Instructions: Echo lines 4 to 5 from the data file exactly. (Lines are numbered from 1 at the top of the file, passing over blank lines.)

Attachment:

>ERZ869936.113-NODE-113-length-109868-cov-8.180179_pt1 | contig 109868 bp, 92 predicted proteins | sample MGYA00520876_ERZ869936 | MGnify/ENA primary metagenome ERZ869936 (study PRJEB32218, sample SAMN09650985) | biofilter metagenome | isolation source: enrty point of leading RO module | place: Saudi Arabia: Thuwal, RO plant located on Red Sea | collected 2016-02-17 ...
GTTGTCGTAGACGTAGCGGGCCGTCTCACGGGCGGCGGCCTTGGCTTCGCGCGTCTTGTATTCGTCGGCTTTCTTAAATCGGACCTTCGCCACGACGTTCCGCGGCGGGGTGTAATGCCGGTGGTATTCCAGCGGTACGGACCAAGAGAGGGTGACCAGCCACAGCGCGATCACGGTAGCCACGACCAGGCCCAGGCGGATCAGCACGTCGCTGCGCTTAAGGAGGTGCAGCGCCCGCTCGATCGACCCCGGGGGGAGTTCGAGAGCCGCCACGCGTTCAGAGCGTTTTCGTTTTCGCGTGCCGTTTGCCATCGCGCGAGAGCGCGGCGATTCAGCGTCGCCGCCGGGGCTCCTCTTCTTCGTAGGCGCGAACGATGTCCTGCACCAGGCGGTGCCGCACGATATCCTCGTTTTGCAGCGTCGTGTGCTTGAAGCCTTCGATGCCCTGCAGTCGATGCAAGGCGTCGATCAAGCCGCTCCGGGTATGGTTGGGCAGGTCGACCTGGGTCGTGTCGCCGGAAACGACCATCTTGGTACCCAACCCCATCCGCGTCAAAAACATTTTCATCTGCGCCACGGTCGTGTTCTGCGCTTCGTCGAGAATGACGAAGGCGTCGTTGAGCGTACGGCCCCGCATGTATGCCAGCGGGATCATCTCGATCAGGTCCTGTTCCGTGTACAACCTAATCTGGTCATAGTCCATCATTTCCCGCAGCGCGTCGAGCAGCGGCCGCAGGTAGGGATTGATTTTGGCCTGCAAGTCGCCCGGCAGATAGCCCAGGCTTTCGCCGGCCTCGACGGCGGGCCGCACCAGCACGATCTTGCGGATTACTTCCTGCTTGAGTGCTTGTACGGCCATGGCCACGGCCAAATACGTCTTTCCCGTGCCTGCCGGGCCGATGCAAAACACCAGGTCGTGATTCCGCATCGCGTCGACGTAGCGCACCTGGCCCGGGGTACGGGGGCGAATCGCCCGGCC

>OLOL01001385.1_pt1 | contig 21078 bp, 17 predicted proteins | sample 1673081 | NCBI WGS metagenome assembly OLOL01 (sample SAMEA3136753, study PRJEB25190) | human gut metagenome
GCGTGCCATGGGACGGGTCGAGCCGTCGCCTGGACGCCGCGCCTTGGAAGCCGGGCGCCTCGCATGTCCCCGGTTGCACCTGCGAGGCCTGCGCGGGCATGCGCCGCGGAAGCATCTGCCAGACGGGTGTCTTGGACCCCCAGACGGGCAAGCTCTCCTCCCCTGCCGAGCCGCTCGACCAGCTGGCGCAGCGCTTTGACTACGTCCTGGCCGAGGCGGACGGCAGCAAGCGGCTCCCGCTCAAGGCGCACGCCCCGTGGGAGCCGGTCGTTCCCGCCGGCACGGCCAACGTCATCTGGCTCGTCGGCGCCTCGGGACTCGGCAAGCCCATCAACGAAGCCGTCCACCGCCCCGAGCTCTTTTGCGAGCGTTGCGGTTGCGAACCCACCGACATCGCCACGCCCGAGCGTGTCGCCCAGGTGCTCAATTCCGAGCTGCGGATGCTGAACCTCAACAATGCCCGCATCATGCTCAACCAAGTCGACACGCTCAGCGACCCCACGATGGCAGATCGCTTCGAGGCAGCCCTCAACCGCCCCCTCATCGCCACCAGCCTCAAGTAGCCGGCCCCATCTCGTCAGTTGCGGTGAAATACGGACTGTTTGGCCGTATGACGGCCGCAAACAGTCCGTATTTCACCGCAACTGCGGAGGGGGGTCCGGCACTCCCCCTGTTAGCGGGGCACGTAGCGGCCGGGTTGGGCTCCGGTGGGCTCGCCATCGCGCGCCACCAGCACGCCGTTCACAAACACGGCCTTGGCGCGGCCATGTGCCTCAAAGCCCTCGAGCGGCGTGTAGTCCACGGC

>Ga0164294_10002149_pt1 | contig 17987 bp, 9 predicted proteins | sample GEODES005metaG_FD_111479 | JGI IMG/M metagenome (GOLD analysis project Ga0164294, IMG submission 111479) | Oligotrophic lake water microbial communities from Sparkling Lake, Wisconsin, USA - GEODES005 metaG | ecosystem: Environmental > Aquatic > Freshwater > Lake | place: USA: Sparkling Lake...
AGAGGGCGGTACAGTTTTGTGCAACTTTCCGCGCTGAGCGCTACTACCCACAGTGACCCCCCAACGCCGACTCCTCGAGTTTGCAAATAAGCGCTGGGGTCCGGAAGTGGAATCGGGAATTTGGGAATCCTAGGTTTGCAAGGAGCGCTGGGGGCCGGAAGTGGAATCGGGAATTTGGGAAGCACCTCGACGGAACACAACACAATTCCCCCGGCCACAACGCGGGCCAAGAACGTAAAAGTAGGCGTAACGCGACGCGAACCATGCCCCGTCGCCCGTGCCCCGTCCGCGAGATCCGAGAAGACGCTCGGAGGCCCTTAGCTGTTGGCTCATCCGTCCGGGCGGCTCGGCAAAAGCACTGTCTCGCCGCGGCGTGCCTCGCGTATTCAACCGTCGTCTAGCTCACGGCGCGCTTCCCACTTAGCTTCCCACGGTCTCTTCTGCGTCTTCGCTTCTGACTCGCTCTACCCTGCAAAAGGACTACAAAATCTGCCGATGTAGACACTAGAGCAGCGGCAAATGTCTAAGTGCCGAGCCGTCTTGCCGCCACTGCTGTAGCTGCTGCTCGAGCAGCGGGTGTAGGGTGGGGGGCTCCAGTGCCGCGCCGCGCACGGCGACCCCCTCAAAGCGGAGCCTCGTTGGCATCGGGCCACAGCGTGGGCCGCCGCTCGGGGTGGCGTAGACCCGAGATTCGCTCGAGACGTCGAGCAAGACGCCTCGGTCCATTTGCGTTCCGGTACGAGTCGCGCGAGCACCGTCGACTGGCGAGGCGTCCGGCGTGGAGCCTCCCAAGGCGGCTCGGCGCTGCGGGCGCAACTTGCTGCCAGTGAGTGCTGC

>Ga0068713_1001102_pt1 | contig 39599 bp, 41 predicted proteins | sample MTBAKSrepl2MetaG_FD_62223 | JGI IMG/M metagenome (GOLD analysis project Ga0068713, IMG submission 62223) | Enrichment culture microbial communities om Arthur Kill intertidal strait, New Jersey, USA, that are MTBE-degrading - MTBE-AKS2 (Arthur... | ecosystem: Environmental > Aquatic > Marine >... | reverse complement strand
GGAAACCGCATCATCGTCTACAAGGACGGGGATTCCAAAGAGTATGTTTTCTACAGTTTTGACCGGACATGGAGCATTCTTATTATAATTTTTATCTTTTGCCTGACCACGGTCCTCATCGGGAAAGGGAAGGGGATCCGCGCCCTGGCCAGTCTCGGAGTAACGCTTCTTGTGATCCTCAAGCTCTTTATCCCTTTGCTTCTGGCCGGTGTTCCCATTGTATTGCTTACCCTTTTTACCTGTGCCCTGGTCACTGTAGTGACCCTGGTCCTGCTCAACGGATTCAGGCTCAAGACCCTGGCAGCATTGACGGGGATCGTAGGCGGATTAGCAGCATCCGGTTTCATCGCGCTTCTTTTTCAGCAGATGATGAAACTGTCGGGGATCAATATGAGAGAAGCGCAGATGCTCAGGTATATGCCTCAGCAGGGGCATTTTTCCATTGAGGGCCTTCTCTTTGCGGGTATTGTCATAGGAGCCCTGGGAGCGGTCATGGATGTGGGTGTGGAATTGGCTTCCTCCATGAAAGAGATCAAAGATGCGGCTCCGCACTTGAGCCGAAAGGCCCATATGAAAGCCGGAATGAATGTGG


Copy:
GCGTGCCATGGGACGGGTCGAGCCGTCGCCTGGACGCCGCGCCTTGGAAGCCGGGCGCCTCGCATGTCCCCGGTTGCACCTGCGAGGCCTGCGCGGGCATGCGCCGCGGAAGCATCTGCCAGACGGGTGTCTTGGACCCCCAGACGGGCAAGCTCTCCTCCCCTGCCGAGCCGCTCGACCAGCTGGCGCAGCGCTTTGACTACGTCCTGGCCGAGGCGGACGGCAGCAAGCGGCTCCCGCTCAAGGCGCACGCCCCGTGGGAGCCGGTCGTTCCCGCCGGCACGGCCAACGTCATCTGGCTCGTCGGCGCCTCGGGACTCGGCAAGCCCATCAACGAAGCCGTCCACCGCCCCGAGCTCTTTTGCGAGCGTTGCGGTTGCGAACCCACCGACATCGCCACGCCCGAGCGTGTCGCCCAGGTGCTCAATTCCGAGCTGCGGATGCTGAACCTCAACAATGCCCGCATCATGCTCAACCAAGTCGACACGCTCAGCGACCCCACGATGGCAGATCGCTTCGAGGCAGCCCTCAACCGCCCCCTCATCGCCACCAGCCTCAAGTAGCCGGCCCCATCTCGTCAGTTGCGGTGAAATACGGACTGTTTGGCCGTATGACGGCCGCAAACAGTCCGTATTTCACCGCAACTGCGGAGGGGGGTCCGGCACTCCCCCTGTTAGCGGGGCACGTAGCGGCCGGGTTGGGCTCCGGTGGGCTCGCCATCGCGCGCCACCAGCACGCCGTTCACAAACACGGCCTTGGCGCGGCCATGTGCCTCAAAGCCCTCGAGCGGCGTGTAGTCCACGGC

>Ga0164294_10002149_pt1 | contig 17987 bp, 9 predicted proteins | sample GEODES005metaG_FD_111479 | JGI IMG/M metagenome (GOLD analysis project Ga0164294, IMG submission 111479) | Oligotrophic lake water microbial communities from Sparkling Lake, Wisconsin, USA - GEODES005 metaG | ecosystem: Environmental > Aquatic > Freshwater > Lake | place: USA: Sparkling Lake...